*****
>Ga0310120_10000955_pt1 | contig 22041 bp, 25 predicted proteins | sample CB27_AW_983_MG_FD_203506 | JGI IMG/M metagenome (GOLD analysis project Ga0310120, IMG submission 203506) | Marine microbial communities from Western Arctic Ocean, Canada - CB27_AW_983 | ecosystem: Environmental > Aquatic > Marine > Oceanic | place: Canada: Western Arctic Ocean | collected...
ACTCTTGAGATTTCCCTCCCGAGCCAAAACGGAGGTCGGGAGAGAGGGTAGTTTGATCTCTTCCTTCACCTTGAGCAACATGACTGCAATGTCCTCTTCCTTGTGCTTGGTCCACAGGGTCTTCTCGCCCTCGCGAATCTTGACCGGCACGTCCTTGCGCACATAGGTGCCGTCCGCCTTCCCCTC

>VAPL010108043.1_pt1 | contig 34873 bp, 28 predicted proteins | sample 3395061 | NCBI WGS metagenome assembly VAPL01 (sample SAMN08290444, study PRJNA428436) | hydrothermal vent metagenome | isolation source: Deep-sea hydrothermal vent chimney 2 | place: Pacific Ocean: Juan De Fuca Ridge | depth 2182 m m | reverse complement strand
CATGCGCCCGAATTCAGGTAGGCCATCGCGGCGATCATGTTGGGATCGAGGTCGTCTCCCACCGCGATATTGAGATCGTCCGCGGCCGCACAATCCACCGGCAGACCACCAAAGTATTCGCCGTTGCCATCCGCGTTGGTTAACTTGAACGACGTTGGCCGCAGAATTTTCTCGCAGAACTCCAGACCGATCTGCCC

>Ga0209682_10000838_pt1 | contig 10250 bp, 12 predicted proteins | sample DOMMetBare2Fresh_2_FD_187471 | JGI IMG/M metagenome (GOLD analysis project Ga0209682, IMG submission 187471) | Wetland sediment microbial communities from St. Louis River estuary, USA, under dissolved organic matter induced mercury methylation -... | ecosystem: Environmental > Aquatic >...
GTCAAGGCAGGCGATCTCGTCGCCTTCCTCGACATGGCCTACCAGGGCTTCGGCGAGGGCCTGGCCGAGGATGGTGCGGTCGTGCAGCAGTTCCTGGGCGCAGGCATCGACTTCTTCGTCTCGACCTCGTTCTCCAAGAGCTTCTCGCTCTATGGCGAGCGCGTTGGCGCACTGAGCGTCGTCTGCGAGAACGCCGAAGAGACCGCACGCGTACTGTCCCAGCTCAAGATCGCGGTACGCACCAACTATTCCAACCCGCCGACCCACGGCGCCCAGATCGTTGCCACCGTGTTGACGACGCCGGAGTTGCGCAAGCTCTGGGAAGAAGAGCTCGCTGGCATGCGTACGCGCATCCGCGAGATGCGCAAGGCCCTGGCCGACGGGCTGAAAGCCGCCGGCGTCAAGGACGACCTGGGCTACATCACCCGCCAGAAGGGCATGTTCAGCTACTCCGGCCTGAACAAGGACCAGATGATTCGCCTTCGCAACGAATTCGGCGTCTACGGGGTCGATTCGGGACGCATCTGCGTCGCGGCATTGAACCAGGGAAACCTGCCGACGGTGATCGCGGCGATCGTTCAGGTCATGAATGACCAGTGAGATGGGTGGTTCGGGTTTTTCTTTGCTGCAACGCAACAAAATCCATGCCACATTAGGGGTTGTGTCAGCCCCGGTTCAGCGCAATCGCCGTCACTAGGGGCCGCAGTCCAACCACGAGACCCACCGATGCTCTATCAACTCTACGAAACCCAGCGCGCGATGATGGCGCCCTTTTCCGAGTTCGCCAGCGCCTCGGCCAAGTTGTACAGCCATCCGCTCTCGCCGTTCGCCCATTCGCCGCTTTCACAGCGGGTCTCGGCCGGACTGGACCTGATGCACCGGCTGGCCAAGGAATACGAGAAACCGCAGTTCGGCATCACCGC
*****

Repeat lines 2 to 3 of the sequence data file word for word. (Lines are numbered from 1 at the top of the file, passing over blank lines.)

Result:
ACTCTTGAGATTTCCCTCCCGAGCCAAAACGGAGGTCGGGAGAGAGGGTAGTTTGATCTCTTCCTTCACCTTGAGCAACATGACTGCAATGTCCTCTTCCTTGTGCTTGGTCCACAGGGTCTTCTCGCCCTCGCGAATCTTGACCGGCACGTCCTTGCGCACATAGGTGCCGTCCGCCTTCCCCTC

>VAPL010108043.1_pt1 | contig 34873 bp, 28 predicted proteins | sample 3395061 | NCBI WGS metagenome assembly VAPL01 (sample SAMN08290444, study PRJNA428436) | hydrothermal vent metagenome | isolation source: Deep-sea hydrothermal vent chimney 2 | place: Pacific Ocean: Juan De Fuca Ridge | depth 2182 m m | reverse complement strand